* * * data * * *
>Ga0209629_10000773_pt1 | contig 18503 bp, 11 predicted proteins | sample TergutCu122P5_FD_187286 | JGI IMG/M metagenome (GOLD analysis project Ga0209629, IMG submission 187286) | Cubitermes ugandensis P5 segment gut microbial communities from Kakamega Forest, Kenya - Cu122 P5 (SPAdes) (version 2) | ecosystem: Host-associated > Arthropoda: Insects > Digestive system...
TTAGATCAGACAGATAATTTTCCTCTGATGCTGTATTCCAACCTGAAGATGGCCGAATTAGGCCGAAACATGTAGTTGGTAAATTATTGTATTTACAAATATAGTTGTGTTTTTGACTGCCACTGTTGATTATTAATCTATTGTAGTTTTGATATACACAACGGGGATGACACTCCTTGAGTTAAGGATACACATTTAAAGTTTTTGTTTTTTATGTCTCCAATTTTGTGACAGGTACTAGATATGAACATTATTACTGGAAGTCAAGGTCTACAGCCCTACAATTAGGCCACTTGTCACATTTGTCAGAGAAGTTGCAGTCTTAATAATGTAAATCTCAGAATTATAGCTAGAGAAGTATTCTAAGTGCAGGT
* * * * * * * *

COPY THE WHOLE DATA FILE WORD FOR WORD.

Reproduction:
>Ga0209629_10000773_pt1 | contig 18503 bp, 11 predicted proteins | sample TergutCu122P5_FD_187286 | JGI IMG/M metagenome (GOLD analysis project Ga0209629, IMG submission 187286) | Cubitermes ugandensis P5 segment gut microbial communities from Kakamega Forest, Kenya - Cu122 P5 (SPAdes) (version 2) | ecosystem: Host-associated > Arthropoda: Insects > Digestive system...
TTAGATCAGACAGATAATTTTCCTCTGATGCTGTATTCCAACCTGAAGATGGCCGAATTAGGCCGAAACATGTAGTTGGTAAATTATTGTATTTACAAATATAGTTGTGTTTTTGACTGCCACTGTTGATTATTAATCTATTGTAGTTTTGATATACACAACGGGGATGACACTCCTTGAGTTAAGGATACACATTTAAAGTTTTTGTTTTTTATGTCTCCAATTTTGTGACAGGTACTAGATATGAACATTATTACTGGAAGTCAAGGTCTACAGCCCTACAATTAGGCCACTTGTCACATTTGTCAGAGAAGTTGCAGTCTTAATAATGTAAATCTCAGAATTATAGCTAGAGAAGTATTCTAAGTGCAGGT